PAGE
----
07 Jul Supporting kids learning time during a hospital stay
Time in hospital sets back tens of thousands of children’s learning each year, but targeted support can help them catch up, reports Rebecca Mitchell and Anne McMaugh
NAPLAN scores can tell us about a child’s learning, but can they also help us to support learners who have had a serious injury or a long-term chronic illness like asthma or epilepsy?
Children who spend time in hospital for these reasons miss out on time in class and are at risk of performing below the national minimum standard (NMS) in numeracy and literacy as measured by NAPLAN. A serious injury or chronic illness can have a cumulative effect, resulting in lower educational performance, non-completion of high school, and potentially limiting their social, educational and later employment opportunities.
Knowing these risks in advance means parents and educators can plan to support children before the shock of poor school or NAPLAN results.
Serious injury, asthma, mental health, epilepsy and diabetes impact more than a million children each year. More than 100,000 end up in hospital.
We compared their NAPLAN results with kids of the same age and gender who lived in the same area but who had not been hospitalised for those conditions. We found spending time in hospital for these conditions did set back learning, with the exception of type 1 diabetes.
What did the study find?
About 70,000 people under the age of 16 are hospitalised with an injury each year in Australia. This can disrupt their ability to attend school or concentrate and learn.
Recovery from injury can be unpredictable. Some young people may fully recover. Others experience ongoing difficulties at school.
Compared to matched peers, students who had been hospitalised with an injury had a 12% higher risk of not achieving the NMS in numeracy on NAPLAN and a 9% higher risk of not achieving the NMS in reading.
Around 460,000 young people have asthma in Australia. If asthma is not adequately controlled, it can have a wide-ranging impact on their lives, including on their performance at school.
Our analysis of 28,114 young people hospitalised with asthma showed a difference between the sexes. Young males’ risk of not achieving the NMS was 13% higher for numeracy and 15% higher for reading compared to matched peers. In contrast, females hospitalised with asthma showed no difference.
- Mental illness
Around 14% of young people experience a mental illness in Australia that can affect their health, relationships and school life. In our study of 7,069 young people hospitalised with a mental illness, young males had almost twice the risk of not achieving the NMS on NAPLAN for both numeracy and reading compared to their peers. Young females had a 1.5 times higher risk of not achieving the NMS for numeracy and those with diagnosed conduct disorder had twice the risk of not achieving the NMS for reading.
Across the country, about one in 200 children are living with epilepsy. Epilepsy can affect attention, concentration and memory, all which can be a barrier to performing well at school.
Our study of 2,383 young people hospitalised with epilepsy found young males and females had a three times higher risk of not achieving the NMS on NAPLAN for both numeracy and reading compared to peers.
- Type 1 diabetes
Type 1 diabetes was the exception and showed no adverse impact on school performance. In Australia, an estimated 6,500 young people have type 1 diabetes. Our analysis of 833 young people hospitalised with type 1 diabetes did not find any difference in achieving the NMS in numeracy or reading on NAPLAN compared to matched peers.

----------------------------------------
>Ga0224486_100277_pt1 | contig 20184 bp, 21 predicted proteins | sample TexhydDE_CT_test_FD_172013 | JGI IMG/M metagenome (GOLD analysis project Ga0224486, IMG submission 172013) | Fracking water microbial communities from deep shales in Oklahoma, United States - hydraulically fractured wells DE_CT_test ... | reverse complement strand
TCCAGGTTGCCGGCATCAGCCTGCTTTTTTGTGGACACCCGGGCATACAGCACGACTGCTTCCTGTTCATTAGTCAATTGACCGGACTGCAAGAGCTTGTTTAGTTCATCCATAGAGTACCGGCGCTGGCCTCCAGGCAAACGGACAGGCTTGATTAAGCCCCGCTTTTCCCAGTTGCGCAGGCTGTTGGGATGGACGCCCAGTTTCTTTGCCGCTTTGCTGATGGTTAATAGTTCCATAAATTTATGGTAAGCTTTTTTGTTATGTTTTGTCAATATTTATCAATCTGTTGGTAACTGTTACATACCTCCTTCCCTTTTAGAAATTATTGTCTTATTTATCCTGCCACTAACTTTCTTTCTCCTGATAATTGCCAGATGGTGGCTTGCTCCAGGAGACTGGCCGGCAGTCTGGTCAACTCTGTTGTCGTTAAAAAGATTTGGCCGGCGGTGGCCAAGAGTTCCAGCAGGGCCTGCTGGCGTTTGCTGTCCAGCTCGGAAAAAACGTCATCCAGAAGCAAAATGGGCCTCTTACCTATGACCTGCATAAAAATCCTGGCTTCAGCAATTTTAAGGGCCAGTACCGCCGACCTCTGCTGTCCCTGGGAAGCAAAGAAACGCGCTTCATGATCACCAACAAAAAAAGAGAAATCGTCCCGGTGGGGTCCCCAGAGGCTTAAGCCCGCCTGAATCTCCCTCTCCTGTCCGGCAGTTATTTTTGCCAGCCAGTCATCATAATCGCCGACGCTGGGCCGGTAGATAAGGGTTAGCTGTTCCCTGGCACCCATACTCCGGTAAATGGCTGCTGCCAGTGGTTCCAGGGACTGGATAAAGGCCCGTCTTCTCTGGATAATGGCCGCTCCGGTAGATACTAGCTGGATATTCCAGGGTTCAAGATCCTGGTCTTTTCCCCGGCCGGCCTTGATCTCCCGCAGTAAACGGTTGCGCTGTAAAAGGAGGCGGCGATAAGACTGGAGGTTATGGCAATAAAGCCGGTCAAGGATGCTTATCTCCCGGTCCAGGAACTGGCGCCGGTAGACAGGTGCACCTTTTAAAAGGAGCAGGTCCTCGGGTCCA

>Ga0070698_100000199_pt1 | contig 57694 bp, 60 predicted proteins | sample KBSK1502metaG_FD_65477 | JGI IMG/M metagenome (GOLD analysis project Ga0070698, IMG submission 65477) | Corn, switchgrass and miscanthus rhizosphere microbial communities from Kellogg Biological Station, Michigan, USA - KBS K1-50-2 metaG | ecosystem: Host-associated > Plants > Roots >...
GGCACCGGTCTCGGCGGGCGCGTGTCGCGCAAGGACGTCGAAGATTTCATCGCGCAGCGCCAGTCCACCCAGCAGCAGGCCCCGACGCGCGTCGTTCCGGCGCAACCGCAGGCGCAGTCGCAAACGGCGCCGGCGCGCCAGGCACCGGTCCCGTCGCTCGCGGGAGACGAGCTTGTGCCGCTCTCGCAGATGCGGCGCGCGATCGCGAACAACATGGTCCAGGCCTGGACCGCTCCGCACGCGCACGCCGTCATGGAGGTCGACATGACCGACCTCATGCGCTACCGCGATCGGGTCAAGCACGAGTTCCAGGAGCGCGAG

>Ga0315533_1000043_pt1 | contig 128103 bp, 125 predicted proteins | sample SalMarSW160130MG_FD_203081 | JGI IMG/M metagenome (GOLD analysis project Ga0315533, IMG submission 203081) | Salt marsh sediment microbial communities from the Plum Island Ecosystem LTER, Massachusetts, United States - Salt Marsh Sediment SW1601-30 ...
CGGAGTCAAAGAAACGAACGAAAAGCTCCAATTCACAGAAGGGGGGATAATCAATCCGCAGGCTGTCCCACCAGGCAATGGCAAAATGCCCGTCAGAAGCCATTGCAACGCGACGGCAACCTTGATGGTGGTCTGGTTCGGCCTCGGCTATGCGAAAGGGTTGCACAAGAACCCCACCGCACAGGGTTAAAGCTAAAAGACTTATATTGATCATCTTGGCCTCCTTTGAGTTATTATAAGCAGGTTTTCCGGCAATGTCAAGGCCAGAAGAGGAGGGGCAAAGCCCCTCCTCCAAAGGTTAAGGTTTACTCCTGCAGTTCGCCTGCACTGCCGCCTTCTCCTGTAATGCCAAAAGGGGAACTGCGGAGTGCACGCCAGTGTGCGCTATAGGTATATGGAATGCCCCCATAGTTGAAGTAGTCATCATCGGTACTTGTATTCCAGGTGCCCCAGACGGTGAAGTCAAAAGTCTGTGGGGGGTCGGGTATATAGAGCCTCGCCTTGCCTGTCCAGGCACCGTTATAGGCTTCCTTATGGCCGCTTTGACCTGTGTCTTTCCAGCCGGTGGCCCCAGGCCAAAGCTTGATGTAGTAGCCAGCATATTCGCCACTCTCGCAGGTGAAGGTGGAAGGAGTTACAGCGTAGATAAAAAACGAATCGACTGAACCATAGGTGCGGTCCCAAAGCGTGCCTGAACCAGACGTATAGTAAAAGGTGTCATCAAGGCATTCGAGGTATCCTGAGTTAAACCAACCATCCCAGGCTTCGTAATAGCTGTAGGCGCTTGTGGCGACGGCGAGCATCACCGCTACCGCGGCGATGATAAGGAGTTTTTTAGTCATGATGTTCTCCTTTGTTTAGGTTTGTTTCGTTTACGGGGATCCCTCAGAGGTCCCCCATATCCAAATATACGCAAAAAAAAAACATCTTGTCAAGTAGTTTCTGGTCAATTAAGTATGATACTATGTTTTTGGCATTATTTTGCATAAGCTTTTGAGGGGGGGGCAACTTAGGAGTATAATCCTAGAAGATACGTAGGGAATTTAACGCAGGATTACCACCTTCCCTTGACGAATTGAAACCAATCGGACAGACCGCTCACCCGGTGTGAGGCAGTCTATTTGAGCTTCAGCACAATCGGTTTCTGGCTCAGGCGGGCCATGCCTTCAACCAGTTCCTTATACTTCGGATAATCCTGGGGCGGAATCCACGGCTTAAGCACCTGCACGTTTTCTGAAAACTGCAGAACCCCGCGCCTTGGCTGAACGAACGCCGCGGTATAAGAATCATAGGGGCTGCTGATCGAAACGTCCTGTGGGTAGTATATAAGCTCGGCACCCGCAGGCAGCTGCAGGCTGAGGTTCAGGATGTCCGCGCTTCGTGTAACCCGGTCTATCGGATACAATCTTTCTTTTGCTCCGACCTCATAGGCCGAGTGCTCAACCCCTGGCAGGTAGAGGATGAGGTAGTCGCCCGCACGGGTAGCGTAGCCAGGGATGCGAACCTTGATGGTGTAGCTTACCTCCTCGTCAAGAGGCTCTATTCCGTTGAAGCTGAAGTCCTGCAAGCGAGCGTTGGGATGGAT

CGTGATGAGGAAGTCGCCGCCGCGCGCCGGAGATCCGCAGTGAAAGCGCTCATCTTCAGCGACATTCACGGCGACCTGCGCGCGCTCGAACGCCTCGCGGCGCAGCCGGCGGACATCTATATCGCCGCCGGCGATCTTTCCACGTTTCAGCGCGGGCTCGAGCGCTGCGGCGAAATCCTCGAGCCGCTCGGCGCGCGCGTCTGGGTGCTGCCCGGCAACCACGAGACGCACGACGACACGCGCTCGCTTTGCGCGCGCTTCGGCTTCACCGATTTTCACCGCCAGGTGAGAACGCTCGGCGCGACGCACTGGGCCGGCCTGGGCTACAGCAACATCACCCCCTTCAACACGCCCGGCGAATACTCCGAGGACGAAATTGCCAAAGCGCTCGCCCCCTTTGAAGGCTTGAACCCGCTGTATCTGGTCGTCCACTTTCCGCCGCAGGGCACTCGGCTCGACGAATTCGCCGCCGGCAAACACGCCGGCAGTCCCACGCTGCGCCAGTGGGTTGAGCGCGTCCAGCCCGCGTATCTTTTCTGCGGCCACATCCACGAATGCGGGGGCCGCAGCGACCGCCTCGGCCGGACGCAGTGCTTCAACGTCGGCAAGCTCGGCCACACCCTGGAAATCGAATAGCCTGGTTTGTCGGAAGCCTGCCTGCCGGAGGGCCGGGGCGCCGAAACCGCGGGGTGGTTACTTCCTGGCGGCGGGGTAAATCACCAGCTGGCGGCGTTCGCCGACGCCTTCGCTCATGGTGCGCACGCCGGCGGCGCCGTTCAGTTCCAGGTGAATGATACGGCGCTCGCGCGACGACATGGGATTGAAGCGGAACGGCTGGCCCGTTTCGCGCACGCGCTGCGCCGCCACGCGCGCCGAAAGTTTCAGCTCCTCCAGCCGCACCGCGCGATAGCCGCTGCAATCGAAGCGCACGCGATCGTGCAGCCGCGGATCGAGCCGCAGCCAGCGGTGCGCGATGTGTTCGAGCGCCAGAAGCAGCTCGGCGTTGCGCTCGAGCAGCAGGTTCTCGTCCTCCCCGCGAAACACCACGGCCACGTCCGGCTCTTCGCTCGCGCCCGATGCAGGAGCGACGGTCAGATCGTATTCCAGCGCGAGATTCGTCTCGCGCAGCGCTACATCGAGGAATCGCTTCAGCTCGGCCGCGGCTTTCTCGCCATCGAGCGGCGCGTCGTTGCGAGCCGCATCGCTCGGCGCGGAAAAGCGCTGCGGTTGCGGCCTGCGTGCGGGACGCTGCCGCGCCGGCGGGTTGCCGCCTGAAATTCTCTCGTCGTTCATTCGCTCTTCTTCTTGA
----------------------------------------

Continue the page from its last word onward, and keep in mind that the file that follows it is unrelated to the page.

This finding is likely explained by improved glucose control and type 1 diabetes management. It is also possible that school assessments, such as NAPLAN, do not capture everyday difficulties that students with diabetes experience.
How can we support these students’ learning?
It is essential that we identify students who are likely to need learning support because of an injury or chronic illness. Supports can include online learning options, flexible programming or mobilising peer support to enable sharing of class notes and homework activities.
Monitoring students’ progress when they return to school will help to identify ongoing learning support needs.
There are also ways to manage symptoms and enhance performance at school. With asthma, for example, a comprehensive asthma management plan, using medication to manage symptoms, and healthcare co-ordination between GPs, hospitals and community services can all reduce the chance of ending up in hospital. For epilepsy, learning to identify seizure triggers, lifestyle and medication management are key.
Improving teachers’ understanding of symptom management for chronically ill or injured students is important too. For example, a New South Wales program, Aiming for Asthma Improvement in Children, encourages self-paced training for school staff on asthma management and first aid, along with resources for managing asthma in schools. For epilepsy, Strong Foundations provides advice on the skills children with epilepsy need to manage in the classroom and playground.
Early identification and recognition that an injured or chronically ill student may need learning support at school and at home are critical to ensure they are not left behind academically.
This article is part of The Conversation’s Breaking the Cycle series, which is supported by a philanthropic grant from the Paul Ramsay Foundation.
Rebecca Mitchell, Associate Professor Health and Societal Outcomes, Macquarie University and Anne McMaugh, Senior Lecturer in Educational Psychology, Macquarie University